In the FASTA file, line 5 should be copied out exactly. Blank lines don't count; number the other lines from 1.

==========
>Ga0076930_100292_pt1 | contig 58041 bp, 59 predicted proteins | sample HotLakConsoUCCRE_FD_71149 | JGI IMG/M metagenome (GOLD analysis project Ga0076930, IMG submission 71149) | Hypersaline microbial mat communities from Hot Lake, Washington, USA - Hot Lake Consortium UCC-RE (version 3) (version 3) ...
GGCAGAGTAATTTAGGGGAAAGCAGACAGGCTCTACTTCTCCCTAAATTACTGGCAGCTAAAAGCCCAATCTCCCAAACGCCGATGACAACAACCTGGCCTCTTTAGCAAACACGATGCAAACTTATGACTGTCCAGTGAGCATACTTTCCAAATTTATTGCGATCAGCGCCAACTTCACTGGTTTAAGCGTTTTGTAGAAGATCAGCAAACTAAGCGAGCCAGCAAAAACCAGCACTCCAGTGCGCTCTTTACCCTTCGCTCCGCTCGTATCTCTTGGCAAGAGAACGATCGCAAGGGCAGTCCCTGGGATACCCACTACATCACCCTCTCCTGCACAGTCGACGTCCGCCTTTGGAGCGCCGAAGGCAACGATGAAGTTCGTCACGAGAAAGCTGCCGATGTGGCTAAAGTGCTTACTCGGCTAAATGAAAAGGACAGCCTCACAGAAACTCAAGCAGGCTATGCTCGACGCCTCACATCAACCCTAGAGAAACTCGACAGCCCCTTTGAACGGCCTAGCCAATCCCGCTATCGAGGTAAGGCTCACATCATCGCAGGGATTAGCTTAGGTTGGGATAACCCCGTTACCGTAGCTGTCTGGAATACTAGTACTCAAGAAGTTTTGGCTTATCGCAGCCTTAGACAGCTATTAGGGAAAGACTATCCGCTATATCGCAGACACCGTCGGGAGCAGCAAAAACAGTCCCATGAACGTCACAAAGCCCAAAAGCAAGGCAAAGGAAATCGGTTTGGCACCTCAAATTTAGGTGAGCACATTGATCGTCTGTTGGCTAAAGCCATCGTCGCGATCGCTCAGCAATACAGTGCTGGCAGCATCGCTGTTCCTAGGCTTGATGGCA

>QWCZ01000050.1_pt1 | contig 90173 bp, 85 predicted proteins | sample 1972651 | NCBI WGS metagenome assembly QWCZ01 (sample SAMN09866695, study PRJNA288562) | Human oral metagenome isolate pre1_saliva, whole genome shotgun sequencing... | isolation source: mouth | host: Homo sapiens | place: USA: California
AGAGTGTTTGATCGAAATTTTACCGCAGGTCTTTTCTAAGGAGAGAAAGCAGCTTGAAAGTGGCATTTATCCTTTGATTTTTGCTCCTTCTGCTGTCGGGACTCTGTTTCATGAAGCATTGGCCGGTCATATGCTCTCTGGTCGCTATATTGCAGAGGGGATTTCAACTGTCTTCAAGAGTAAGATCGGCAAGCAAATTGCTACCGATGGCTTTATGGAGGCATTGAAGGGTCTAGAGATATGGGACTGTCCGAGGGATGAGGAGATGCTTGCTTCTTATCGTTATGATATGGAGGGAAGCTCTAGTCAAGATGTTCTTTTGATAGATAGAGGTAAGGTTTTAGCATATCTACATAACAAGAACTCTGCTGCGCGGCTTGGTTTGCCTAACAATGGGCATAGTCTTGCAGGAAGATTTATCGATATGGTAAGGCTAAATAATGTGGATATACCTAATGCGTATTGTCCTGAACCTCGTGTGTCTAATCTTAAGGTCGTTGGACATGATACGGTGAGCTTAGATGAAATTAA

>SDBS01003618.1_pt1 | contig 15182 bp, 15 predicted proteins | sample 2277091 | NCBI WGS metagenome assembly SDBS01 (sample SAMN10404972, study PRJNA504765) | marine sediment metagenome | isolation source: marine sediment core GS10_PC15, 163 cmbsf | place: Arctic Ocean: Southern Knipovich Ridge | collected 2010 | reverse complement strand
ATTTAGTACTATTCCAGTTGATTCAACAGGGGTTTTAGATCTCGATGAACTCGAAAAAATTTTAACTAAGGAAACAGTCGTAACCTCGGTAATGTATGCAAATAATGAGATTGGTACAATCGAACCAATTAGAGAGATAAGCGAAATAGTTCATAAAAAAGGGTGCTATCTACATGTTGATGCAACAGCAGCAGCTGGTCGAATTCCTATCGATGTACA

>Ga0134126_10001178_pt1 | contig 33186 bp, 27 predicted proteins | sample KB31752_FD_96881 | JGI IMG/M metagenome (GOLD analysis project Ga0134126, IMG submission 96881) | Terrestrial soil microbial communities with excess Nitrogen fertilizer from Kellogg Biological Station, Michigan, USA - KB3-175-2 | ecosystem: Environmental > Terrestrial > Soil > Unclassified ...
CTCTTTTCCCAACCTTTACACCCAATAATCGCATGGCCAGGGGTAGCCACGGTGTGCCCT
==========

>SDBS01003618.1_pt1 | contig 15182 bp, 15 predicted proteins | sample 2277091 | NCBI WGS metagenome assembly SDBS01 (sample SAMN10404972, study PRJNA504765) | marine sediment metagenome | isolation source: marine sediment core GS10_PC15, 163 cmbsf | place: Arctic Ocean: Southern Knipovich Ridge | collected 2010 | reverse complement strand